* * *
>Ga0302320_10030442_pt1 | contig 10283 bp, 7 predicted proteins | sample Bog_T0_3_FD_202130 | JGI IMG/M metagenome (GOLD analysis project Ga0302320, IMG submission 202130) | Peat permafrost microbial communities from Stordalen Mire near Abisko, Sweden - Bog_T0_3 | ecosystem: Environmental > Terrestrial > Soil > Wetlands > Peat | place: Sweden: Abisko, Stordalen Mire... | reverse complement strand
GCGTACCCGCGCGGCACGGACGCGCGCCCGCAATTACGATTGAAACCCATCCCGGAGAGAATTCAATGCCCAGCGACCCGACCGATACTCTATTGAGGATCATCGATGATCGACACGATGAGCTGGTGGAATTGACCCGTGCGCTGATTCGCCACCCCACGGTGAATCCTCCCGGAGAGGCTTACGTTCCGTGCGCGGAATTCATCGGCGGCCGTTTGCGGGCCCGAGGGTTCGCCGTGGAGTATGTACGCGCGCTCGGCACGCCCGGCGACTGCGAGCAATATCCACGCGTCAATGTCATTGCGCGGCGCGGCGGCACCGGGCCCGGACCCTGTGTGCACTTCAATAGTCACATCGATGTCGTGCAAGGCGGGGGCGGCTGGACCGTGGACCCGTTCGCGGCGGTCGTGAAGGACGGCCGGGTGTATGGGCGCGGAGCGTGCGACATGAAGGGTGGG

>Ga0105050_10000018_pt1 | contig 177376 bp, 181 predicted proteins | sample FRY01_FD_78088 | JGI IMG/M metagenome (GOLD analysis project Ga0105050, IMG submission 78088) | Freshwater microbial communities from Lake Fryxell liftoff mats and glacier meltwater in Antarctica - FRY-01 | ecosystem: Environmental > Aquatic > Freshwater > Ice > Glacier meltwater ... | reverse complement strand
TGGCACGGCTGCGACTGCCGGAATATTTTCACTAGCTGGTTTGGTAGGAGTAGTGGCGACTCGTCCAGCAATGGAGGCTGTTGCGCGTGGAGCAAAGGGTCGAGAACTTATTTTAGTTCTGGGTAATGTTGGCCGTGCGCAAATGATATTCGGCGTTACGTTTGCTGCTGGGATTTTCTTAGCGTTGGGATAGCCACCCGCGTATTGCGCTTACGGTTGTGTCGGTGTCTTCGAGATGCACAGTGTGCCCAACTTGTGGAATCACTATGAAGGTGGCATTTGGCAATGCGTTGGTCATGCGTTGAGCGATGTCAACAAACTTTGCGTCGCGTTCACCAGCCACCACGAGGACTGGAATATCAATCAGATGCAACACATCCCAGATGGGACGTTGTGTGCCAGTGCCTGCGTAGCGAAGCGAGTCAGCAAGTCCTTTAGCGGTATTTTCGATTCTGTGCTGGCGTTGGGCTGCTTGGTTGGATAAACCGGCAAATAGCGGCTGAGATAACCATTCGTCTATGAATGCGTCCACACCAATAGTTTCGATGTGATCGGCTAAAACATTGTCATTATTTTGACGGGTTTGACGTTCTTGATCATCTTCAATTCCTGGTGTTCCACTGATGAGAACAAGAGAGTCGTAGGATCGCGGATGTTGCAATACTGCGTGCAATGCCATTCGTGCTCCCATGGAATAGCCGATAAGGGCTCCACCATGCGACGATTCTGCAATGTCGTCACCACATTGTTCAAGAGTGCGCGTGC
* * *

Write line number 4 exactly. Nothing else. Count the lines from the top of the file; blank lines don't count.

TGGCACGGCTGCGACTGCCGGAATATTTTCACTAGCTGGTTTGGTAGGAGTAGTGGCGACTCGTCCAGCAATGGAGGCTGTTGCGCGTGGAGCAAAGGGTCGAGAACTTATTTTAGTTCTGGGTAATGTTGGCCGTGCGCAAATGATATTCGGCGTTACGTTTGCTGCTGGGATTTTCTTAGCGTTGGGATAGCCACCCGCGTATTGCGCTTACGGTTGTGTCGGTGTCTTCGAGATGCACAGTGTGCCCAACTTGTGGAATCACTATGAAGGTGGCATTTGGCAATGCGTTGGTCATGCGTTGAGCGATGTCAACAAACTTTGCGTCGCGTTCACCAGCCACCACGAGGACTGGAATATCAATCAGATGCAACACATCCCAGATGGGACGTTGTGTGCCAGTGCCTGCGTAGCGAAGCGAGTCAGCAAGTCCTTTAGCGGTATTTTCGATTCTGTGCTGGCGTTGGGCTGCTTGGTTGGATAAACCGGCAAATAGCGGCTGAGATAACCATTCGTCTATGAATGCGTCCACACCAATAGTTTCGATGTGATCGGCTAAAACATTGTCATTATTTTGACGGGTTTGACGTTCTTGATCATCTTCAATTCCTGGTGTTCCACTGATGAGAACAAGAGAGTCGTAGGATCGCGGATGTTGCAATACTGCGTGCAATGCCATTCGTGCTCCCATGGAATAGCCGATAAGGGCTCCACCATGCGACGATTCTGCAATGTCGTCACCACATTGTTCAAGAGTGCGCGTGC